Audiences were prodded with emotionally toned words, epithets and figures of speech." Lind- sey S. Perkins, "Th e Oratory of Benjamin Ryan Tillman," SM, XV (1948), 1-18.

21 S. B. Harding, Select Orations Illustrating American Political History (New York, 1930),

p. 297.

22 For a typical example see speech to Republican Women of Pennsylvania, Philadelphia,

May 14, 1936. Vital Speeches. II (June I, 1936), 555-559.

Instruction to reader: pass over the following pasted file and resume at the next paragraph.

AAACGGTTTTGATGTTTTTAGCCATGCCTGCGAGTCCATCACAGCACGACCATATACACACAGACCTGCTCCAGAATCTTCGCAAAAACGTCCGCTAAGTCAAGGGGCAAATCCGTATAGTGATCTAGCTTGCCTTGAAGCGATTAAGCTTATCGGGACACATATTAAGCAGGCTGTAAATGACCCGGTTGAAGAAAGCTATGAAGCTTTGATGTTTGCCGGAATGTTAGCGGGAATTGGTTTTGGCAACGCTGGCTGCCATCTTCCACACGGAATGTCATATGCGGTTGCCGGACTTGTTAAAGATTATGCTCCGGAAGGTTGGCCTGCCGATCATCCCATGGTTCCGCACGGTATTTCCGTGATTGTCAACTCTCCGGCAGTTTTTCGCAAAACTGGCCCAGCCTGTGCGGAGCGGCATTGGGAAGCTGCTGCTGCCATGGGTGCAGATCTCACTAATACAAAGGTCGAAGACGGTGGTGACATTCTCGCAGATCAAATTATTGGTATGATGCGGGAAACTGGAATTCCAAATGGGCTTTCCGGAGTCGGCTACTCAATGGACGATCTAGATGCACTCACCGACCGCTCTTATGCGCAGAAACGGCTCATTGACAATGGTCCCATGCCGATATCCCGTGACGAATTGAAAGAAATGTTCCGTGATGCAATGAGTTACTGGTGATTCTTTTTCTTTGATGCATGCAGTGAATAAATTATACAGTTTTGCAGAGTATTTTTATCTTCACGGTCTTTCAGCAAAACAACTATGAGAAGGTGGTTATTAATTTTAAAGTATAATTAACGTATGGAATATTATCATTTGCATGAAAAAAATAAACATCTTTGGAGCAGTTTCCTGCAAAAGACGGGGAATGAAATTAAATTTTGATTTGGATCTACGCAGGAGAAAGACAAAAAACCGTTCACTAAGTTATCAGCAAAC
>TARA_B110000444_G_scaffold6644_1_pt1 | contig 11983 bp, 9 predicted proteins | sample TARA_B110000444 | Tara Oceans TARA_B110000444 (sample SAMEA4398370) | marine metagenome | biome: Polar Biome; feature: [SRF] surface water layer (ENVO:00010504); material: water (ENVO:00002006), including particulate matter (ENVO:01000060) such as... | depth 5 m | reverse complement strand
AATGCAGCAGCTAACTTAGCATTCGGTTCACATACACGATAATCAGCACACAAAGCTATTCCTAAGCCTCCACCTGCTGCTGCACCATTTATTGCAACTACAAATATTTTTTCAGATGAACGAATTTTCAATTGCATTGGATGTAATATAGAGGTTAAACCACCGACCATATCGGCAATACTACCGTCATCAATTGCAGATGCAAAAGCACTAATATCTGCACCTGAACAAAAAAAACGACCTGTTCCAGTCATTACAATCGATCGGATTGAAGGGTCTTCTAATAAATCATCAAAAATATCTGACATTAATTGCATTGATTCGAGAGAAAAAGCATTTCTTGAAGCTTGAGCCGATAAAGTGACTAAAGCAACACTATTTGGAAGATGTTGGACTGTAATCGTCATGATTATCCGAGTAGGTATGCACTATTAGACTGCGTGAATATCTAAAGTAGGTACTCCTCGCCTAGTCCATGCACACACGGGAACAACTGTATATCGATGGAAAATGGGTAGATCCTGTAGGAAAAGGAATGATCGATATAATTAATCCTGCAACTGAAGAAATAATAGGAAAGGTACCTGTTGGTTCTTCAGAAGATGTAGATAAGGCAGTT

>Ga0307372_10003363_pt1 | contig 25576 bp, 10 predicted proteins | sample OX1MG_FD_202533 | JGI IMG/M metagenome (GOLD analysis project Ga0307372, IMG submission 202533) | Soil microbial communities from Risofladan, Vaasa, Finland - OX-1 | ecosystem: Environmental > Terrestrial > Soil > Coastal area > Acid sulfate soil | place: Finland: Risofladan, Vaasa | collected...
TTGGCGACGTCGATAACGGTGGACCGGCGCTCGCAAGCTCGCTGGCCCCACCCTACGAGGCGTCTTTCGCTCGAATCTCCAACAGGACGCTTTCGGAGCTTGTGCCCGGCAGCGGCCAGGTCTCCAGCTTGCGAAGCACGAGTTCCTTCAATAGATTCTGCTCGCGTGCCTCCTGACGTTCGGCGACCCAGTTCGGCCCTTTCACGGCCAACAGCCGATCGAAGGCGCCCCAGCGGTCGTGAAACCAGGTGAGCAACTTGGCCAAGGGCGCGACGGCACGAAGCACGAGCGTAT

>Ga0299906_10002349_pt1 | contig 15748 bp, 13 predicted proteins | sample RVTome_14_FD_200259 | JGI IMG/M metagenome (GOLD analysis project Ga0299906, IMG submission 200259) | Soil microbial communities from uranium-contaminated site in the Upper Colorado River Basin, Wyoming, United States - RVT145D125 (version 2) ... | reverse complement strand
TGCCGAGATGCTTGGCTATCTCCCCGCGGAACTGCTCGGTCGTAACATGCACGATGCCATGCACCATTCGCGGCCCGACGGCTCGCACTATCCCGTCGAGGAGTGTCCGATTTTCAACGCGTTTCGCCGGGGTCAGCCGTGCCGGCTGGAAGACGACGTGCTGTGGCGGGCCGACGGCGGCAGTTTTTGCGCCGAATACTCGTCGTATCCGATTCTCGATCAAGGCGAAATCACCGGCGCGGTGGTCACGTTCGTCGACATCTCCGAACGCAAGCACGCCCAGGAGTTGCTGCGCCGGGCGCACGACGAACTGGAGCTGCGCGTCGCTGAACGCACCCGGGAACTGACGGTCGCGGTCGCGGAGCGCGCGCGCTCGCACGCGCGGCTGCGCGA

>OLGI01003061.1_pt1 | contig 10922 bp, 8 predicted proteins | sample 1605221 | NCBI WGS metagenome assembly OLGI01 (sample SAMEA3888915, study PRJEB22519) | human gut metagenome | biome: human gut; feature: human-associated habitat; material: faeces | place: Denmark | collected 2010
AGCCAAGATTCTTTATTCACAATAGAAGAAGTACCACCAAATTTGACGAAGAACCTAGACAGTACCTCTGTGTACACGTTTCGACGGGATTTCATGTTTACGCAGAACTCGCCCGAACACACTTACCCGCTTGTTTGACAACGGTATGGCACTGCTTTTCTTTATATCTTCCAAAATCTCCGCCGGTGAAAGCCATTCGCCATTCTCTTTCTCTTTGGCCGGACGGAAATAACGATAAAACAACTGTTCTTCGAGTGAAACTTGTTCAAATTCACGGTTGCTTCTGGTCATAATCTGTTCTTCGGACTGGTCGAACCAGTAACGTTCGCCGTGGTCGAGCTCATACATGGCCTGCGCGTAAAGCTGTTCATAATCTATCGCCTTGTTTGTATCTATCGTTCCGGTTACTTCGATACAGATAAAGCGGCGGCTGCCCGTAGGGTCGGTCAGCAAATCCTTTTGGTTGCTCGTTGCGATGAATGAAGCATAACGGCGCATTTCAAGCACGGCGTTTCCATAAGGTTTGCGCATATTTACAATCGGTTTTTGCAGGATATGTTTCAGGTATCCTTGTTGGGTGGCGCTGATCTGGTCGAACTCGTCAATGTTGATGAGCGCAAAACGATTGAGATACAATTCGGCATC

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mittee to make speecbes in comment on the evidence.^^ Rbetoric bas been under fire from tbe bour of its inception. Tbe writings of Plato and tbe plays of tbe Greek poets bave fostered suspicion of tbe art tbat bas persisted tbrougbout his- tory. Rhetoricians take refuge in Aristotle's reply. Natural eloquence, be argued, is not enougbt to insure tbe victory of trutb and justice. Nevertbeless a just case skillfully presented will triumph, and those who lose to injustice bave only tbem- selves to blame for their neglect of the art of rhetoric. Moreover, "if it is urged tbat an abuse of tbe rbetorical faculty can work great miscbief, tbe same cbarge can be brougbt against all good tbings (save virtue itself), and especially against tbe most useful tbings, sucb as strengtb, bealtb, wealtb, and military skill. Rightly employed, tbey work the greatest blessings; and wrongly employed, tbey work tbe greatest barm."^* Aristotle's defense is comforting to the teacber of speecb, but it also bas important implications. If indeed the art of rhetoric is amoral, open to saints and rascals alike, does not tbe teacher of speech bave some obligation to encour- age its ethical use? Perbaps Plato's caricatured rbetoricians were presumptuous in considering tbemselves practical teacbets of trutb and justice, but is it too much to expect that within tbeir own realm of speecb making, teachers of speecb sbould demand rigid adberence to standards of logic and factual accuracy? Bri- gance has suggested tbat every student speech sbould contain accurate and sig- nificant information, significant and thought provoking ideas, and responsible assertions.2= Given tbese, there can be little objection to holding attention and stimulating feeling through judicious use of rbetorical devices. On tbe otber band if tbe speaker is indifferent to truth, skillful rhetoric is almost certain to degenerate into demagoguery. A second implication of Aristotle's defense of rbetoric is tbat students sbould learn to protect tbemselves against the misuse of rbetoric by speakers to wbom tbey listen. It is not enougb for students to sit quietly in class and listen to instructors commenting on speecbes. Active criticism of all aspects of speaking is an important part of speecb training. It is frivolous for an instructor to permit student comment to concentrate exclusively on posture, gesture, voice, or eye contact, important as tbese are in speaking skill. In addition there sbould be active and vigorous discussion of the adequacy of idea and support, of logic as well as of language. Moreover, sucb criticism should extend beyond tbe class- room. Political campaign years can be especially useful laboratories for tbe study of rhetoric and demagoguery. For example, tbe instructor may conduct a gen- eral discussion of tbe relationsbip between rbetorical skill and demagogic use of that skill, citing historical examples as we hive done. Students may then be